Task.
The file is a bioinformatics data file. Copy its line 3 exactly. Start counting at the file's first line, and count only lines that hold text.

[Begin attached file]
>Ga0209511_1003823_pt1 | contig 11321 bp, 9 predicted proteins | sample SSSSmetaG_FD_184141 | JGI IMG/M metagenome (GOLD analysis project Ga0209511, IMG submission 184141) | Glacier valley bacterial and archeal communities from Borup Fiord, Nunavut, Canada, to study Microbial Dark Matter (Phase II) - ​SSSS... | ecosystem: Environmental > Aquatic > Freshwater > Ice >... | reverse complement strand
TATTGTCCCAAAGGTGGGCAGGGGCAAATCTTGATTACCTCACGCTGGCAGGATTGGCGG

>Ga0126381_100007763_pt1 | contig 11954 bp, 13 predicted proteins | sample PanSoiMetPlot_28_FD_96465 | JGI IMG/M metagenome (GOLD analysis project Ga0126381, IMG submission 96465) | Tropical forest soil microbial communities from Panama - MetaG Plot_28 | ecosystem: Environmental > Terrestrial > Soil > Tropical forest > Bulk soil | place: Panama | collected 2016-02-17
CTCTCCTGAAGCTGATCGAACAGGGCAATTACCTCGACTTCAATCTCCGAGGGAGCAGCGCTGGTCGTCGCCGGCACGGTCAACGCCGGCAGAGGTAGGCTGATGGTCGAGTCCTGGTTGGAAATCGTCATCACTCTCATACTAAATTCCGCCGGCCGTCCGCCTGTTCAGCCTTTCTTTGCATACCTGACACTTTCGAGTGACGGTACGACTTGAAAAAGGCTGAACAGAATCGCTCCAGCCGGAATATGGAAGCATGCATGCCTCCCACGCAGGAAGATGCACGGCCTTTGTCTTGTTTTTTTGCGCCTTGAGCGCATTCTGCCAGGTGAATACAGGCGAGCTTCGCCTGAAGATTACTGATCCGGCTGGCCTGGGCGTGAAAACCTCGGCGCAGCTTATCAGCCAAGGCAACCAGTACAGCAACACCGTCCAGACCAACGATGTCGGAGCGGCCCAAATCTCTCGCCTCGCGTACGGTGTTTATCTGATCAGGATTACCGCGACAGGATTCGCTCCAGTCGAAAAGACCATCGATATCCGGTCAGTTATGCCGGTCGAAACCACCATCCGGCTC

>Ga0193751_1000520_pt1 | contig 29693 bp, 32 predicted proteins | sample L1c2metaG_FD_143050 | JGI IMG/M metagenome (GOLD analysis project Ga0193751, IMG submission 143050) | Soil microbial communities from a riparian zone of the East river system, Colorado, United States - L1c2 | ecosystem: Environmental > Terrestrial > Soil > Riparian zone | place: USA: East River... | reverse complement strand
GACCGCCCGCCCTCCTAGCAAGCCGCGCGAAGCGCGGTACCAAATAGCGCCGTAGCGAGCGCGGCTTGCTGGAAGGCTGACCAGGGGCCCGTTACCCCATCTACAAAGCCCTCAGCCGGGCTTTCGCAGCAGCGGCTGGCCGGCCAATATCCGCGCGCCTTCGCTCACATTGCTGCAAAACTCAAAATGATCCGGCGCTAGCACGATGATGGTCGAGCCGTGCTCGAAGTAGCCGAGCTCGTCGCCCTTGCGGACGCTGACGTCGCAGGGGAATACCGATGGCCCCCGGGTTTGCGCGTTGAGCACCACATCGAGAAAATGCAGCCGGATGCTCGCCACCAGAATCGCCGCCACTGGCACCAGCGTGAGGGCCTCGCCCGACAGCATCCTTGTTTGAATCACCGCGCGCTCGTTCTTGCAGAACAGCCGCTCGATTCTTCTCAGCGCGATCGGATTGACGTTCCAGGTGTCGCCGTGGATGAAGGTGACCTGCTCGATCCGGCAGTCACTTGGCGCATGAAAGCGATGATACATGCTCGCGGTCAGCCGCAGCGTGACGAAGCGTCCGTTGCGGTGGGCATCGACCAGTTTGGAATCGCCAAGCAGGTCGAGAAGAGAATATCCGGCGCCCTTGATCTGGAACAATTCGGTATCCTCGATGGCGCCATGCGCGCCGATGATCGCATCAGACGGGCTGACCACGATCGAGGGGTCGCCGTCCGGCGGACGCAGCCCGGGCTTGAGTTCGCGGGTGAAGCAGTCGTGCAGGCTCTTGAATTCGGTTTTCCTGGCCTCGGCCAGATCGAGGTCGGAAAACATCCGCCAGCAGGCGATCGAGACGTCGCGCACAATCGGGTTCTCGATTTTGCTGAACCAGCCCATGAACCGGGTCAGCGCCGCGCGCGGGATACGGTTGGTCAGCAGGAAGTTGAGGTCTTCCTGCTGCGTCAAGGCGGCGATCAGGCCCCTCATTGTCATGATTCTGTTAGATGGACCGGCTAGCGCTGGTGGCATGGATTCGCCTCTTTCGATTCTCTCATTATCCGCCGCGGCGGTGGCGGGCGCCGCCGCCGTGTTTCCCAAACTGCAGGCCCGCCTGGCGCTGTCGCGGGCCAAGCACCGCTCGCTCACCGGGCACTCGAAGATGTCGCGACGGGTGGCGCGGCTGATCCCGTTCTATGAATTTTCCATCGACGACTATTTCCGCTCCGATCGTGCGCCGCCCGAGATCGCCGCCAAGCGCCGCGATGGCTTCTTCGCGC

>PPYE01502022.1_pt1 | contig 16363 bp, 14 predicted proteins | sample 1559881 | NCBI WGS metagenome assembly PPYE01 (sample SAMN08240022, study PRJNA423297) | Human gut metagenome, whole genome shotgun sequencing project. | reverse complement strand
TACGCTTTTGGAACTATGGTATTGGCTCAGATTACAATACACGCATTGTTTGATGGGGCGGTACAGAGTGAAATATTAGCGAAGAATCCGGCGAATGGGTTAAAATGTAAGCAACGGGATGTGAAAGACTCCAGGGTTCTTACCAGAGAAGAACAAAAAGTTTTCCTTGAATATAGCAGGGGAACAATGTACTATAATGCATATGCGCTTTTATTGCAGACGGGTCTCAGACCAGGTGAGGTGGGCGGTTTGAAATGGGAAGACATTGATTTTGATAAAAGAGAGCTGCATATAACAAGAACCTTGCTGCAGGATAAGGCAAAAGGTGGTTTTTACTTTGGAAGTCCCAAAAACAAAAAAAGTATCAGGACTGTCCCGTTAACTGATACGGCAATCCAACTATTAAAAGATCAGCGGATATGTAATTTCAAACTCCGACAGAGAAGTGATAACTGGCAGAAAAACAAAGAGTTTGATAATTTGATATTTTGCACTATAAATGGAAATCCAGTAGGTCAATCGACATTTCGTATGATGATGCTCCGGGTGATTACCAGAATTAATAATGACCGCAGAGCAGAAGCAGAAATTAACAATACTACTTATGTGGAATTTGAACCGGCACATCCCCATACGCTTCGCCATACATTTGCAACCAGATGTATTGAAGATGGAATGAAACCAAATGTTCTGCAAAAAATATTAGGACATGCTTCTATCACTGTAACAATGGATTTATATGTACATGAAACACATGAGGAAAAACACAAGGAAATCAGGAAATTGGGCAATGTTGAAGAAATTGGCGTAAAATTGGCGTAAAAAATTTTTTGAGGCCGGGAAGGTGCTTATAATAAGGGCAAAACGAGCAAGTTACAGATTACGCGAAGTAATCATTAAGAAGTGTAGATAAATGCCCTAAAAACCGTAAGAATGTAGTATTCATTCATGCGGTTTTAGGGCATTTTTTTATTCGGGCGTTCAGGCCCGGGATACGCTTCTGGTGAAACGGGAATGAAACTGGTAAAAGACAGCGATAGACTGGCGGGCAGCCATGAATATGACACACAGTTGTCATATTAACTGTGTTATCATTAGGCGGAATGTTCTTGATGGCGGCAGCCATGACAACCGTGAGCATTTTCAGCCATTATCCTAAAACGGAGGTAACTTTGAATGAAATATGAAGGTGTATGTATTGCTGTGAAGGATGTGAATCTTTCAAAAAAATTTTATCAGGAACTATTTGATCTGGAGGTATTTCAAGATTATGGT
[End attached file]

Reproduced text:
>Ga0126381_100007763_pt1 | contig 11954 bp, 13 predicted proteins | sample PanSoiMetPlot_28_FD_96465 | JGI IMG/M metagenome (GOLD analysis project Ga0126381, IMG submission 96465) | Tropical forest soil microbial communities from Panama - MetaG Plot_28 | ecosystem: Environmental > Terrestrial > Soil > Tropical forest > Bulk soil | place: Panama | collected 2016-02-17